Higher likelihood of personalized/Smaller subscription plans
It’s possible that, during these cash-strapped times, you may need to offer a higher number of smaller deals to get more reluctant or price-sensitive customers on board. These will require more detailed next-step pathways during customer onboarding to prevent later churn or a low LTV:CAC.
On the other hand, you may have begun offering custom plans to help your customers see more direct value out of the product features they most need. In which case, your onboarding specialist or customer success specialist may be handling a slightly different version of your product for each customer. In such a case, it’s important to ensure that onboarding plans are accordingly tailored.
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8 Tips for Client Onboarding in an Uncertain Market
With the fundamentals of onboarding in mind, let’s look at how best to get clients up to speed in an uncertain market. If you’re seasoned with customer onboarding, this mostly involves refreshing the old order of business with a few additional touches and provisions.
Schedule the KickOff Call
On your first client call, establish your client point of contact. Knowing your POC is important so that you’ll understand who will be responsible for working the product on the client end. Having confirmed that, set expectations for the onboarding process, including ramp-up time, and how fast they can expect to see value from your product.
This is one area where expectation management is so important. Candidly remind your client about the difficulties of the present market situation, but stress that looking beyond it is necessary to get the best out of your product.
Make a clear schema for customer success
Before you tell your customer what a successful onboarding experience will look like, you need to know what it looks like yourself. A clear schema for customer success is an imperative part of a good client onboarding checklist.
Difficult market situations make getting to the customer success threshold all the more important.
As a result, create detailed visions of what customer success looks like for your new additions:
- To predict an adequate length of time for this onboarding checklist, look back to previous onboarding sessions on the same plan with a similar type of client.
- To predict the level of initial ROI a customer can expect following the onboarding process, assess historical data you have. See what similar customers saw after the same period, and scale it according to market conditions to set a new expectation.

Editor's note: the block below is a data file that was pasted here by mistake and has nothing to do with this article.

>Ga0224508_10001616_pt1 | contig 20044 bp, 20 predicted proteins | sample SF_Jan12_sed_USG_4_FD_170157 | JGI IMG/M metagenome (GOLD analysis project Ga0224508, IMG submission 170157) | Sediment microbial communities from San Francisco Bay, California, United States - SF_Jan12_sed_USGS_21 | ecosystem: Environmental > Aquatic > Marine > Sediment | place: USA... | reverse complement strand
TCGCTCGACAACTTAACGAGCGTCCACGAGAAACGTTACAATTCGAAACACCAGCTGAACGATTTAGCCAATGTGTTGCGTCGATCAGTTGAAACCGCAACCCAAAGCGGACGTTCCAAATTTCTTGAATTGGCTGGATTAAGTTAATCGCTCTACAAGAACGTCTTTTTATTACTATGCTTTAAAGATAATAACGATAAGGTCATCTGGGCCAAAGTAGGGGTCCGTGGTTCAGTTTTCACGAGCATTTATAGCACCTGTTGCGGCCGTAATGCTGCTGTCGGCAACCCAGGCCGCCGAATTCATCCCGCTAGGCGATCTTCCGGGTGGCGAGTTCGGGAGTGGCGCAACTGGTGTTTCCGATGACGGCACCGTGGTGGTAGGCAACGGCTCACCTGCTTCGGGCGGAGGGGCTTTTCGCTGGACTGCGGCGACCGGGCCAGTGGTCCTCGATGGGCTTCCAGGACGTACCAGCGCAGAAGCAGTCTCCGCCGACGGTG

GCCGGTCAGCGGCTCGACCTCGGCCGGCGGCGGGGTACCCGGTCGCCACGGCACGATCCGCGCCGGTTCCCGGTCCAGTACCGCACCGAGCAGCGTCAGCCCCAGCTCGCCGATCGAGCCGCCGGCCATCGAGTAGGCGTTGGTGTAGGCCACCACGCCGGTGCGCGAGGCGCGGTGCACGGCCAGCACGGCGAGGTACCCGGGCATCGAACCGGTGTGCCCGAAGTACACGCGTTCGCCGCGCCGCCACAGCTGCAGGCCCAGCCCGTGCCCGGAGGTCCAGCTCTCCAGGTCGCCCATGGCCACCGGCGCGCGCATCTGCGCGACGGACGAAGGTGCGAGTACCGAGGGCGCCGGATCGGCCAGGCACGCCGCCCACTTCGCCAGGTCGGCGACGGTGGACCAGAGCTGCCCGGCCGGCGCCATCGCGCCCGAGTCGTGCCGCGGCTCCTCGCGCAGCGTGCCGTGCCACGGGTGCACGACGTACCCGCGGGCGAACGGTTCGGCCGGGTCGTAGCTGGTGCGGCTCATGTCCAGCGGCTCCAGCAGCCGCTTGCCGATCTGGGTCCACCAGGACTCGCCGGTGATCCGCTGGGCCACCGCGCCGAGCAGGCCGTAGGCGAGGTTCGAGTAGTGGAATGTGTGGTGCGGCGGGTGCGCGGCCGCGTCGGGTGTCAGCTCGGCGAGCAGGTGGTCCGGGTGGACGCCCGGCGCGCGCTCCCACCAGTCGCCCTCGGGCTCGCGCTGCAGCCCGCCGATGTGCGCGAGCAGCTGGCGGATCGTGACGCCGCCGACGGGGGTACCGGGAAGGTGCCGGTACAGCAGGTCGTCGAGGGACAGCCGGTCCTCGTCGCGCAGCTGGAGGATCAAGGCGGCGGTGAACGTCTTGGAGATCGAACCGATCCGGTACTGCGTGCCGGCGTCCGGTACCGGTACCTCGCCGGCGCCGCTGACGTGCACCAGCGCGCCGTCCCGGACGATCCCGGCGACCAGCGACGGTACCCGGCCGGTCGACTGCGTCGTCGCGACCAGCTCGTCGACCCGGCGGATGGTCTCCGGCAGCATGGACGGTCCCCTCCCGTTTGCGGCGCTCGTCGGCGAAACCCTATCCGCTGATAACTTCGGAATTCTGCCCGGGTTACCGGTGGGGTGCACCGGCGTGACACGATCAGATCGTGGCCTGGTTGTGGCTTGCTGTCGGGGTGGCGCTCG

- To predict how long it’ll be before your customer considers expanding their plan, consider their starting plan, the size of the department that will use your app, and their current cash flow. Then, adjust your initial expectation according to market conditions
This vision of customer success will not only steer your client but also guide the efforts of your account executive or onboarding specialist, who will help the client get there.
Consult with Clients on Their Vision of Success
There’s no better way to begin client onboarding than by asking your client to verify their goals. Devote additional time in your kickoff call, or even devote a dedicated call to discussing the subject.
Get your client to expand on any new or outstanding pain points that could alter onboarding planning, or open routes to upsell. Look to the future. As elsewhere, be candid about the possibilities for exceeding expectations or falling short of them in an uncertain market.
Practice Good Data Hygiene
Data hygiene on your end is a fundamental component of coherent customer onboarding, but it’s not, per se, part of the onboarding process. Rather, it’s important to observe good data hygiene before you actually get to the point of onboarding.
Customer success pros need to be able to leverage a lot of data from across the sales process. This isn’t merely a case of a customer success specialist knowing their way around a spreadsheet.
There’s often a good deal of information about a customer, their circumstances, and their needs hidden in the earlier sales process. It can easily get misplaced among multiple email threads. Sales reps can forget to record key data points. A customer success specialist may not have access to all of the information that can make their job — onboarding the client — easier and more effective.